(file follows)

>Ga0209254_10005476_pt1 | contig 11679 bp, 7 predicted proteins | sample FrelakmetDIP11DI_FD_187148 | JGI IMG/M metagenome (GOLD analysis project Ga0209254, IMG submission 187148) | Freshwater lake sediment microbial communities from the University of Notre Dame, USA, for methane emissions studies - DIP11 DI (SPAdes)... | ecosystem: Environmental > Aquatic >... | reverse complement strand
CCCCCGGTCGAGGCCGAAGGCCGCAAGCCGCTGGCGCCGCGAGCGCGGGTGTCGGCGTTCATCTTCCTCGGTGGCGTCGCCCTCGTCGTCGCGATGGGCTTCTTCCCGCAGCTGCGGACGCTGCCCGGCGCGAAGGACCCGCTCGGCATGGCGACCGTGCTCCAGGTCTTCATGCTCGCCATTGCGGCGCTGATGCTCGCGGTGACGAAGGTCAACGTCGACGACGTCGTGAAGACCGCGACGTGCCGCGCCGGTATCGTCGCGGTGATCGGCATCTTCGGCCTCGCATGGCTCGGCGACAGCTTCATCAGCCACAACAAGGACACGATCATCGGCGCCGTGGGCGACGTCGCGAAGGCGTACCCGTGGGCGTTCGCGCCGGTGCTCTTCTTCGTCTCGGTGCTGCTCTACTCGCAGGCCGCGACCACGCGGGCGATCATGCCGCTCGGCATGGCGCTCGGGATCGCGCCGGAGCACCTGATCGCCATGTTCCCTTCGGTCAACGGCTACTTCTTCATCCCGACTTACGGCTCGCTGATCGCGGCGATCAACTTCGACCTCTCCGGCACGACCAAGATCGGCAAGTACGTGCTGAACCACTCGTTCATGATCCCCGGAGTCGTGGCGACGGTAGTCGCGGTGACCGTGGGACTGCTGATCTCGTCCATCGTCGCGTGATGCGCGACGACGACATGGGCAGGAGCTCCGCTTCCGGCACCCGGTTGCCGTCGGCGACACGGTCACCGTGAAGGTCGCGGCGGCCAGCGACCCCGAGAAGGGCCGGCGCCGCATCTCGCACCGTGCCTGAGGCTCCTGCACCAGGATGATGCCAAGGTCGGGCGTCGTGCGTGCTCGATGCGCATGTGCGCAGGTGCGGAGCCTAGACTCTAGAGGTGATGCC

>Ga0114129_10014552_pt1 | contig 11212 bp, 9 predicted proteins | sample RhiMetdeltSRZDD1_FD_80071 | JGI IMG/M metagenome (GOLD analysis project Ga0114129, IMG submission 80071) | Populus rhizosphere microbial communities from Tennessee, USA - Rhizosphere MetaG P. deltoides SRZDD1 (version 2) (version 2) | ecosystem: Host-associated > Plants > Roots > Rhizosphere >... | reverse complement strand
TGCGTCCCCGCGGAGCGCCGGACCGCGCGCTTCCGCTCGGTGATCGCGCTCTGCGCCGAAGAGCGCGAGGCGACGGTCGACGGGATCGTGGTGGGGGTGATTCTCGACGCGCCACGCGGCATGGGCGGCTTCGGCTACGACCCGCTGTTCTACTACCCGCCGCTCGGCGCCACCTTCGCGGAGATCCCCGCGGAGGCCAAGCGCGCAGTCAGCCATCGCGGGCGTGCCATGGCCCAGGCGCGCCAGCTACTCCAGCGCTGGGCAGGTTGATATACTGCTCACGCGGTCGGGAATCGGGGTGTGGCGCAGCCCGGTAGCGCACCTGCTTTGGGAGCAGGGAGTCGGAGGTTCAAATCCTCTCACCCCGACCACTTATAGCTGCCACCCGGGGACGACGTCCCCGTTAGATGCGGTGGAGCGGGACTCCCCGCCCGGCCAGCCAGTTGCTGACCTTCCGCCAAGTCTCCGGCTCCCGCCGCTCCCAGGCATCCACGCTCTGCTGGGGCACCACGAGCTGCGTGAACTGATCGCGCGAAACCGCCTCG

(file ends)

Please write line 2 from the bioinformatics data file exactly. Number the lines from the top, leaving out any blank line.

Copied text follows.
CCCCCGGTCGAGGCCGAAGGCCGCAAGCCGCTGGCGCCGCGAGCGCGGGTGTCGGCGTTCATCTTCCTCGGTGGCGTCGCCCTCGTCGTCGCGATGGGCTTCTTCCCGCAGCTGCGGACGCTGCCCGGCGCGAAGGACCCGCTCGGCATGGCGACCGTGCTCCAGGTCTTCATGCTCGCCATTGCGGCGCTGATGCTCGCGGTGACGAAGGTCAACGTCGACGACGTCGTGAAGACCGCGACGTGCCGCGCCGGTATCGTCGCGGTGATCGGCATCTTCGGCCTCGCATGGCTCGGCGACAGCTTCATCAGCCACAACAAGGACACGATCATCGGCGCCGTGGGCGACGTCGCGAAGGCGTACCCGTGGGCGTTCGCGCCGGTGCTCTTCTTCGTCTCGGTGCTGCTCTACTCGCAGGCCGCGACCACGCGGGCGATCATGCCGCTCGGCATGGCGCTCGGGATCGCGCCGGAGCACCTGATCGCCATGTTCCCTTCGGTCAACGGCTACTTCTTCATCCCGACTTACGGCTCGCTGATCGCGGCGATCAACTTCGACCTCTCCGGCACGACCAAGATCGGCAAGTACGTGCTGAACCACTCGTTCATGATCCCCGGAGTCGTGGCGACGGTAGTCGCGGTGACCGTGGGACTGCTGATCTCGTCCATCGTCGCGTGATGCGCGACGACGACATGGGCAGGAGCTCCGCTTCCGGCACCCGGTTGCCGTCGGCGACACGGTCACCGTGAAGGTCGCGGCGGCCAGCGACCCCGAGAAGGGCCGGCGCCGCATCTCGCACCGTGCCTGAGGCTCCTGCACCAGGATGATGCCAAGGTCGGGCGTCGTGCGTGCTCGATGCGCATGTGCGCAGGTGCGGAGCCTAGACTCTAGAGGTGATGCC